Finally, we will discuss the use of digital capabilities self-assessment tools and how they might be used by libraries to identify staff development needs and ensure we are ready to meet the digital challenge.


Parallel Session 10:

Jonathan Bush & Rachel Smith, Durham University

Strand: Resources: access; content development, digital versus physical.

A lost score and a great charter: social media collaborations - presentation

Social media can be used to increase awareness of collections, provide digital access to resources and create new ways for libraries to collaborate.

Jonathan Bush and Rachel Smith will explore how Durham University has been using social media to create digital conversations about archives and special collections, focussing on case studies from Ushaw College Library and Palace Green Library.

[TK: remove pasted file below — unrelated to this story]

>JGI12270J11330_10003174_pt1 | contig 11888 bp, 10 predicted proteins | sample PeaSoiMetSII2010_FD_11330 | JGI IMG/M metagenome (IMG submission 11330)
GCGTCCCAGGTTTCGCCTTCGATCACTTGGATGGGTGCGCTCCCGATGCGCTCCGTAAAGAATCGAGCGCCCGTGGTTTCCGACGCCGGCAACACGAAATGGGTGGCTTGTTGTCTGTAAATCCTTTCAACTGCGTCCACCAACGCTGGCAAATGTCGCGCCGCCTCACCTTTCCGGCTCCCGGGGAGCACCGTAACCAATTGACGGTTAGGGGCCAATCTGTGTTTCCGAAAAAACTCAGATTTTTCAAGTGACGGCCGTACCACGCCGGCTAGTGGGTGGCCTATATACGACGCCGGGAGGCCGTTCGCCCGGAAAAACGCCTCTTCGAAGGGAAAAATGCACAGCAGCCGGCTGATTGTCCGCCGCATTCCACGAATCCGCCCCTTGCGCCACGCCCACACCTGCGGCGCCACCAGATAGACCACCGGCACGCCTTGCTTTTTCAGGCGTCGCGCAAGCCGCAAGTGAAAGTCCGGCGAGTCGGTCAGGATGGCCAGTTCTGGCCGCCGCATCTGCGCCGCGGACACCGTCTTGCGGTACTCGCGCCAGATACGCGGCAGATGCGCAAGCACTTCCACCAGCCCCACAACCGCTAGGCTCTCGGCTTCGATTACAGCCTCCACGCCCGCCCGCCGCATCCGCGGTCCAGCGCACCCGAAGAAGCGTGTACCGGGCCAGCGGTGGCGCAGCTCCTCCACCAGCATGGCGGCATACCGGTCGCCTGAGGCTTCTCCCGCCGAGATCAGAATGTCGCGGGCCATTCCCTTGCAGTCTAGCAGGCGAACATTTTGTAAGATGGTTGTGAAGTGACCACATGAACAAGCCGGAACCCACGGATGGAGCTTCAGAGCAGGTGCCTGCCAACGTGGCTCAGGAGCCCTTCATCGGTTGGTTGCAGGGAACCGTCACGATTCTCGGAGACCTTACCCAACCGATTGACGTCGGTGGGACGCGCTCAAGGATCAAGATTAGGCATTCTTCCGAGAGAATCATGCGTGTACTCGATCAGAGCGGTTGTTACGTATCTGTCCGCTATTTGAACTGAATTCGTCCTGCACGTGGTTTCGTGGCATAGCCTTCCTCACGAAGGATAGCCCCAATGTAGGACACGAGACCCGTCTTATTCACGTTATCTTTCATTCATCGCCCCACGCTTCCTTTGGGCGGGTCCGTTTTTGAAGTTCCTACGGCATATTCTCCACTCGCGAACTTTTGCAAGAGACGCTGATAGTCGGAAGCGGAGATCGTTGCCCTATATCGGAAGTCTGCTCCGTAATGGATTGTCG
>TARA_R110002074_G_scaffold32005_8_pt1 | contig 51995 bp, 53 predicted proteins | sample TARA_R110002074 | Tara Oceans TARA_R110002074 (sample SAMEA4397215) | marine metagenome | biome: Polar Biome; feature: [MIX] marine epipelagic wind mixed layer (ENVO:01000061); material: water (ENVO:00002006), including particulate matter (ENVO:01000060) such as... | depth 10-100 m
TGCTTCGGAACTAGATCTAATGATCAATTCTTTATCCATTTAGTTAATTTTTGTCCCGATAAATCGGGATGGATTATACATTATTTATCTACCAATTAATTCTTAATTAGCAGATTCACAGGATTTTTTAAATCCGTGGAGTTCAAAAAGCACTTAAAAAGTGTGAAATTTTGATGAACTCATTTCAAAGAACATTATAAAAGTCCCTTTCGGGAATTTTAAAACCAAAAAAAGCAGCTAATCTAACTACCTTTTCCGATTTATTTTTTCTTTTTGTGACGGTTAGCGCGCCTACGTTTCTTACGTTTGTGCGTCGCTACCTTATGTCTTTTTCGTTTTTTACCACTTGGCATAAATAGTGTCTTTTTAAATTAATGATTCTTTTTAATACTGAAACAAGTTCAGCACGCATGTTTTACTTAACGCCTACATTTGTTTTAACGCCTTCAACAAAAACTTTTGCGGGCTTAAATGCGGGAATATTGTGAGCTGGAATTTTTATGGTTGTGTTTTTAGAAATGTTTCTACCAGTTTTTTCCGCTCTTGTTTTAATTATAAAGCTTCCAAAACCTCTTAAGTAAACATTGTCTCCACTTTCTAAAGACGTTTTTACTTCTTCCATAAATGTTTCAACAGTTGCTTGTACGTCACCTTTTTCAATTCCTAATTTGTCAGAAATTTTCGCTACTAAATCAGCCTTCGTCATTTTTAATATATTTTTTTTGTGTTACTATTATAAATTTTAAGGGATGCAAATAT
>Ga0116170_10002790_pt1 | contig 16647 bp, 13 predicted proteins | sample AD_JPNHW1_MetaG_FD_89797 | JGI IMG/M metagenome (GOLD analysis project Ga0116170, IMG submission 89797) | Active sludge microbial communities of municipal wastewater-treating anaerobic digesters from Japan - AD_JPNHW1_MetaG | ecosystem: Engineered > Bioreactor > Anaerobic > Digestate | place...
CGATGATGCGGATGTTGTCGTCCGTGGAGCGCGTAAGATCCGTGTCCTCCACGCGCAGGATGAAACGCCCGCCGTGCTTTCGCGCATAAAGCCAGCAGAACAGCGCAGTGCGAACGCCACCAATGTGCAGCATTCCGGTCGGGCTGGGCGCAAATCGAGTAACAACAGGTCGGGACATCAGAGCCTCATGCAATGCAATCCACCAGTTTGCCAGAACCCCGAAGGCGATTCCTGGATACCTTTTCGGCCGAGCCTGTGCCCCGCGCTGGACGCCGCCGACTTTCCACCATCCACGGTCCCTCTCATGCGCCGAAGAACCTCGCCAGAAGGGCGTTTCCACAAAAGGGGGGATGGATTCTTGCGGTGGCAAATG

Jonathan will highlight the use of Twitter in publicising a previously lost music score at Ushaw College Library.

Ushaw College Library is home to the internationally significant archive and early printed book collections of the former Catholic seminary, Ushaw College. Ushaw Library’s largely unexplored collections are being catalogued by Durham University Library and the recent discovery of an unknown music score, thought to be written by the 18th century Italian composer Giovanni Pergolesi, has generated significant interest. Twitter has proved to be a useful tool in both publicising the discovery and, through crowdsourcing and collaboration with specialist academics, assisting in determining its authenticity.